FAS | Nuke | Guide | Russia | Industry |||| Index | Search |

Chkalov Tashkent Industrial Aircraft Association [TAPiCH]

Tashkent Aircraft Production Corporation named after V.P.Chkalov
Chkalov Tashkent Industrial Aircraft Association
Chkalov Tashkent Aircraft Production Enterprise
V.P.Chkalov Tashkent Aircraft Production Corporation 
TAPiCH - Tashkent Aircraft Factory
61 Elbek Str.,
700016 Tashkent,
Republic of Uzbekistan
Tel.: + 7 3712 321167,
Fax: + 7 3712 680318,
Telex: 11475 TAPO SU

The government-controlled Chkalov Tashkent Aircraft Production Company, headquartered outside of Tashkent, maintains one of the largest and most significant aircraft assembly plants in Central Asia. The V.P.Chkalov Tashkent Aircraft Production Corporation State Joint-Stock Company has great potential in the aircraft production industry. Chkalov employs a workforce of 30,000 and is one of the largest businesses in Uzbekistan. President Islam Karimov, who is extremely supportive of aviation, is one of the main reasons so many improvements have been implemented so quickly.

The Tashkent Aviation Production Organisation was established in 1932 at Khimki in the Moscow region but moved to its present site in Uzbekistan in 1941, during WW II. Valeriy Chkalov was the most experienced of all Soviet test pilots. Along with Rostislav Evgenievich Alekseev [who went on to become the Chief Designer in Central Hydrofoil Design Bureau], he piloted the first non-stop flight between the USSR and USA. Chkalov lost his life on 15 December 1938, while testing the new Polikarpov I-180 prototype. This tragedy sent shockwaves throughout the entire Soviet aviation community. Several designers from the Polikarpov Design Bureau were arrested for "Wrecking" and "Sabotage" by Stalin, and no other Polikarpov design ever entered production. Chkalov was enshrined as a national hero following his death, and many dedications, voluntary funds, and memorials were erected in his name throughout the Great Patriotic War. During its long existence, the company has been involved in the production of a wide range of aircraft including: I-15, I-16, I-153, Li-2, Il-14, An-8, An-12, An-22, and Ka-22, as well as the wing and centre section of the An-124 and An-225. In addition, the company has produced the following variants of the Il-76: Il-76K, ‘Scalpel’, Scip, Il-78 and A-50.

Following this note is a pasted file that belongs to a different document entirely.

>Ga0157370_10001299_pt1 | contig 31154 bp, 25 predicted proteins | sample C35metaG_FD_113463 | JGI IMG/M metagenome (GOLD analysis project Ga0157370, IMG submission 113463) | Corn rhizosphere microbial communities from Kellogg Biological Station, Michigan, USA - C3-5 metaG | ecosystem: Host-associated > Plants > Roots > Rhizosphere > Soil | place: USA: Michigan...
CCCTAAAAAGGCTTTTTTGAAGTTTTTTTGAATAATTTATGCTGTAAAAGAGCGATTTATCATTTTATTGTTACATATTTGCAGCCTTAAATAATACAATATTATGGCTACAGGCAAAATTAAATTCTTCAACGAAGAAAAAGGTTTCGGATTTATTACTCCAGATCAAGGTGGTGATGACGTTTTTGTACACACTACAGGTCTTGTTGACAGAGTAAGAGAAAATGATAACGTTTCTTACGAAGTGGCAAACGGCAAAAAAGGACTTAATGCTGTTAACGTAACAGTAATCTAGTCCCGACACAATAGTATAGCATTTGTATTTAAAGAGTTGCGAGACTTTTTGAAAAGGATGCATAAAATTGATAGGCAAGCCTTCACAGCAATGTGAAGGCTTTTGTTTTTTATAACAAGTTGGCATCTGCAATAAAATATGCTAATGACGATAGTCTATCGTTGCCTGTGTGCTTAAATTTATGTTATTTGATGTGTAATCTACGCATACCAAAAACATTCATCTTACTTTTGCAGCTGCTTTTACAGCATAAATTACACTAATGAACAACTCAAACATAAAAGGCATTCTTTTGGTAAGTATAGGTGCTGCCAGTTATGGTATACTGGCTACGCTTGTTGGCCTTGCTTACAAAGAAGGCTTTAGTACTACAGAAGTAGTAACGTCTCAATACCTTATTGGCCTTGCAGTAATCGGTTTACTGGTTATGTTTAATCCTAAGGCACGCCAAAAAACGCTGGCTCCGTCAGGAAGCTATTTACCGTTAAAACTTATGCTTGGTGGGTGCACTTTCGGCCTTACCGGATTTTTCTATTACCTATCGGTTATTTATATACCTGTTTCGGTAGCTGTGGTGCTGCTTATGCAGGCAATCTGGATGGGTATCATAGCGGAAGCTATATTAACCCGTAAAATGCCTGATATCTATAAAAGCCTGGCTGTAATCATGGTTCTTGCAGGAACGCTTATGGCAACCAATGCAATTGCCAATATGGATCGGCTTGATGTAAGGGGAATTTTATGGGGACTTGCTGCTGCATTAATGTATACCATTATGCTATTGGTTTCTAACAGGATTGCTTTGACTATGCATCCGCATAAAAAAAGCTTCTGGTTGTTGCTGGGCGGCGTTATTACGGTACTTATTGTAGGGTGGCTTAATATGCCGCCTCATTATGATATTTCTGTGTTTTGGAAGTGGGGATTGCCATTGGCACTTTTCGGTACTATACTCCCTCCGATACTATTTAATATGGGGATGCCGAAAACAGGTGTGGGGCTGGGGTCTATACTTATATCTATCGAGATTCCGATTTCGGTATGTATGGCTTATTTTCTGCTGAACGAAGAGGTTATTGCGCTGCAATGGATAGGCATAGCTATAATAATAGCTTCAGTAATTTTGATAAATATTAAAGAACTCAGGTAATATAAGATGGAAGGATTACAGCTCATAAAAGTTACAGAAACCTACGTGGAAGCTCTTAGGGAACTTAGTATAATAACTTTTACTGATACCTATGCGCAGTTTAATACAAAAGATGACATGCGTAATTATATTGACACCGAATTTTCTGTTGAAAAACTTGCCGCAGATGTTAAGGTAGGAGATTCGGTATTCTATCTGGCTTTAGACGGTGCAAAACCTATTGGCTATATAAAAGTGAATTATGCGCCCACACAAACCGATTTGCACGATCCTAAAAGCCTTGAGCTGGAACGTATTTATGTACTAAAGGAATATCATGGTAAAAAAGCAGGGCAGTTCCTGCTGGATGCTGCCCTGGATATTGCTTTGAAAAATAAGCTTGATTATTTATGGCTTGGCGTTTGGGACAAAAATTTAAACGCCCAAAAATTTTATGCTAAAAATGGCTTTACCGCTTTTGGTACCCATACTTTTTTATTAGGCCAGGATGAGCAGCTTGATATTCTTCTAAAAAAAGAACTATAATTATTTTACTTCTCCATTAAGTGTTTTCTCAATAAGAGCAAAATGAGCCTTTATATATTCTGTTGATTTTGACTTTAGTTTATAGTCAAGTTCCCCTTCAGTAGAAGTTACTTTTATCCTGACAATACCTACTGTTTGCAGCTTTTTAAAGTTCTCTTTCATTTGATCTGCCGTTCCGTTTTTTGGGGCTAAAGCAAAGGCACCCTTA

Current production features the TD, MD, MF and TF variants of the Il-76 cargo aircraft, as well as the wings for the An-70 cargo aircraft. In September 1996 the Chkalov plant also began producing the IL-114T cargo aircraft and the IL-114 passenger version. The new generation of aircraft models IL- 76MF and IL- 76TF have a carrying capacity of over 52 tons and are equipped with new highly economic low-noise motors. The new variation of the IL-114-100 aircraft is powered by engines built by Pratt & Whitney, the Canadian subsidiary of Connecticut-based United Technologies Corp, with a service life of over 6000 flying hours. The base model of the Il-144 is powered by Russian-built TV-117C engines. The Il-114 and Il-114-100 are intended to replace aging Antonov An-24 and Yakovlev Yak-40 aircraft. Boeing has developed a cooperative effort with this company.